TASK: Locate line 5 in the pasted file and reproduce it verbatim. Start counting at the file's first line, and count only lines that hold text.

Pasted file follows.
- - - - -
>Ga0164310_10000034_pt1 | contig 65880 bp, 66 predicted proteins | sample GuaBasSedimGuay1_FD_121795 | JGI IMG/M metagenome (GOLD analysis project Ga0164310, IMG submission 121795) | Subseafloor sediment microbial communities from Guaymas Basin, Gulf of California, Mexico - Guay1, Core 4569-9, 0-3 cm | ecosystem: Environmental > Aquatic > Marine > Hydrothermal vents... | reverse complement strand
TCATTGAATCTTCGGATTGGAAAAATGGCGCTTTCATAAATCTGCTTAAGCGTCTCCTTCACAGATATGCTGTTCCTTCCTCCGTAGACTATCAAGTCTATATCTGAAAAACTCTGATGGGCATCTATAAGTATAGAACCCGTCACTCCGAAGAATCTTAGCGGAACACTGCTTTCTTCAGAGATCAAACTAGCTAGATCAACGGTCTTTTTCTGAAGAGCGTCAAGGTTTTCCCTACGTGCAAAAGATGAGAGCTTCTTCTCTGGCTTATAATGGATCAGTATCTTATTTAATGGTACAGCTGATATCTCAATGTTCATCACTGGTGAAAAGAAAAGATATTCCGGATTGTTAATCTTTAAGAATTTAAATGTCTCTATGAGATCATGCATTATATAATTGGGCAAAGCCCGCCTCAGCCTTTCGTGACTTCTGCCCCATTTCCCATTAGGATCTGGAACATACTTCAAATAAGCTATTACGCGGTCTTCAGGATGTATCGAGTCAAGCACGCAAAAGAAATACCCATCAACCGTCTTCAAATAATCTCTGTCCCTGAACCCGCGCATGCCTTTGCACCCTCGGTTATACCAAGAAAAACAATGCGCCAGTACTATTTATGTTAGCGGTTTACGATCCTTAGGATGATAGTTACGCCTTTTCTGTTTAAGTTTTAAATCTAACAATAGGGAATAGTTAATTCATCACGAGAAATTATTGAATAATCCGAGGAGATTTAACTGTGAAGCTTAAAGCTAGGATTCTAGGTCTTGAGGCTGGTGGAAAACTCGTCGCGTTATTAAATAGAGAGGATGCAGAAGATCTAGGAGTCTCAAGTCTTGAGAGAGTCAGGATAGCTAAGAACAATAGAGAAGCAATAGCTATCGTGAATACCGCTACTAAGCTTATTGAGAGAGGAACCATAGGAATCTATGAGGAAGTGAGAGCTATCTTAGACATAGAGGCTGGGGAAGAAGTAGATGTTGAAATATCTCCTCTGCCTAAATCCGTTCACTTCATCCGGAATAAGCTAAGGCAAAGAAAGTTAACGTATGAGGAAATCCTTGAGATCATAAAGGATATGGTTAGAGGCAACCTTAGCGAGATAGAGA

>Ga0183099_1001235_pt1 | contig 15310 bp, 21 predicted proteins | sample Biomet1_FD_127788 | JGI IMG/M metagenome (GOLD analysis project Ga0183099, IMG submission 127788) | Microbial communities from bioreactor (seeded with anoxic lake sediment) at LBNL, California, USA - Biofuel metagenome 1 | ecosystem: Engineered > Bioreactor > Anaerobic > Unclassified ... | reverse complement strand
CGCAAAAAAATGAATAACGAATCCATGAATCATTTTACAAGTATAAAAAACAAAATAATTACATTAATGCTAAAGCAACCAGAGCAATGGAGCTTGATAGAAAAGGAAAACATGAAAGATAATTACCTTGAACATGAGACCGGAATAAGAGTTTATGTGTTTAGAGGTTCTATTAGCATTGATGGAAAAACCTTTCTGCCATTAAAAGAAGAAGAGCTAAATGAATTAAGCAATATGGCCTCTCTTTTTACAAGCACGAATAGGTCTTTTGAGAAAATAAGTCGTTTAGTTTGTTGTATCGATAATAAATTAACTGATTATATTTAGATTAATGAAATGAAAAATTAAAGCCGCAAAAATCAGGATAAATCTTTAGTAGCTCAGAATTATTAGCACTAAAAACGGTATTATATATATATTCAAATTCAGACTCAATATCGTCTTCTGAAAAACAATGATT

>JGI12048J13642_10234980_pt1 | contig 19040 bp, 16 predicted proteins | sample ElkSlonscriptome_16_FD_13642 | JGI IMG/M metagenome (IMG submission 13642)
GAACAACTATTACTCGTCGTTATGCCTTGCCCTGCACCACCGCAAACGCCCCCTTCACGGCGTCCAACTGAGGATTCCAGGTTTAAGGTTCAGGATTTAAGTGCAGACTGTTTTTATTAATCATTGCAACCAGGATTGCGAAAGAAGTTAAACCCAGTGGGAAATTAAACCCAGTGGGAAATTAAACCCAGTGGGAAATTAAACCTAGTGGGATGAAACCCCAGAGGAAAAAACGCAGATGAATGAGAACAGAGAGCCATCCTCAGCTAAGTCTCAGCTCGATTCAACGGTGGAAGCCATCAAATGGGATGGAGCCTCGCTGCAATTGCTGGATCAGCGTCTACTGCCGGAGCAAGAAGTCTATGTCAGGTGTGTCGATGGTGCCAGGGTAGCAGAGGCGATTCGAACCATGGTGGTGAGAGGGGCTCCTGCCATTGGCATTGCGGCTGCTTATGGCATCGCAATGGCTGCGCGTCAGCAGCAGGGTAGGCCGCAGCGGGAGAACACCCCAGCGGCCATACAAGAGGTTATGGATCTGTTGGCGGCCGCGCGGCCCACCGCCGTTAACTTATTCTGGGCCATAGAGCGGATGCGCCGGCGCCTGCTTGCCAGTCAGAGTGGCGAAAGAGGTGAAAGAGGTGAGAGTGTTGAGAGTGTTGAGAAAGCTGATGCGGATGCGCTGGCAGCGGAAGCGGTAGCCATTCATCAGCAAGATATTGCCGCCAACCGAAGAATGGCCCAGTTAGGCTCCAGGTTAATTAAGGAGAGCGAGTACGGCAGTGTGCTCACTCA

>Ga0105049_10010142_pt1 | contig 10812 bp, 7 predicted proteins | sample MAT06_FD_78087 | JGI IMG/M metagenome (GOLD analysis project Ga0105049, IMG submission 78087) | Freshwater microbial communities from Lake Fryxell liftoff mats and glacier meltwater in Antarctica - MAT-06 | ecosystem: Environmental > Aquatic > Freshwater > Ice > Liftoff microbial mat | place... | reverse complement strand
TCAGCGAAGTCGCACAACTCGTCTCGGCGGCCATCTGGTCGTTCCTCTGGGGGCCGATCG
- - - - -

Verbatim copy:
>JGI12048J13642_10234980_pt1 | contig 19040 bp, 16 predicted proteins | sample ElkSlonscriptome_16_FD_13642 | JGI IMG/M metagenome (IMG submission 13642)